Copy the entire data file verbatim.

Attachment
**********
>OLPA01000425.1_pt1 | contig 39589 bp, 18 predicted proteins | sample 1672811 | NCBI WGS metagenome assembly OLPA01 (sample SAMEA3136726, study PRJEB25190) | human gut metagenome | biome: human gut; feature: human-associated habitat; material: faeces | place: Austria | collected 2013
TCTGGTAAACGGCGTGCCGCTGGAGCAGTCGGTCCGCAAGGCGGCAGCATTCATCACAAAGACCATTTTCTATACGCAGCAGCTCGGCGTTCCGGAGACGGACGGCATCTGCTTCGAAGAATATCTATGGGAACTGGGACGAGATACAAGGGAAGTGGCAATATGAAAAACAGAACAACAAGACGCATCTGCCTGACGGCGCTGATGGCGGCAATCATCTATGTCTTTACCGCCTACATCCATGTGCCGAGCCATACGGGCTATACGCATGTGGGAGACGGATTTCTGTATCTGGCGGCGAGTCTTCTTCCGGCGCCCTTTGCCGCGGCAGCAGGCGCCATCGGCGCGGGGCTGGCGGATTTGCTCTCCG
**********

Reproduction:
>OLPA01000425.1_pt1 | contig 39589 bp, 18 predicted proteins | sample 1672811 | NCBI WGS metagenome assembly OLPA01 (sample SAMEA3136726, study PRJEB25190) | human gut metagenome | biome: human gut; feature: human-associated habitat; material: faeces | place: Austria | collected 2013
TCTGGTAAACGGCGTGCCGCTGGAGCAGTCGGTCCGCAAGGCGGCAGCATTCATCACAAAGACCATTTTCTATACGCAGCAGCTCGGCGTTCCGGAGACGGACGGCATCTGCTTCGAAGAATATCTATGGGAACTGGGACGAGATACAAGGGAAGTGGCAATATGAAAAACAGAACAACAAGACGCATCTGCCTGACGGCGCTGATGGCGGCAATCATCTATGTCTTTACCGCCTACATCCATGTGCCGAGCCATACGGGCTATACGCATGTGGGAGACGGATTTCTGTATCTGGCGGCGAGTCTTCTTCCGGCGCCCTTTGCCGCGGCAGCAGGCGCCATCGGCGCGGGGCTGGCGGATTTGCTCTCCG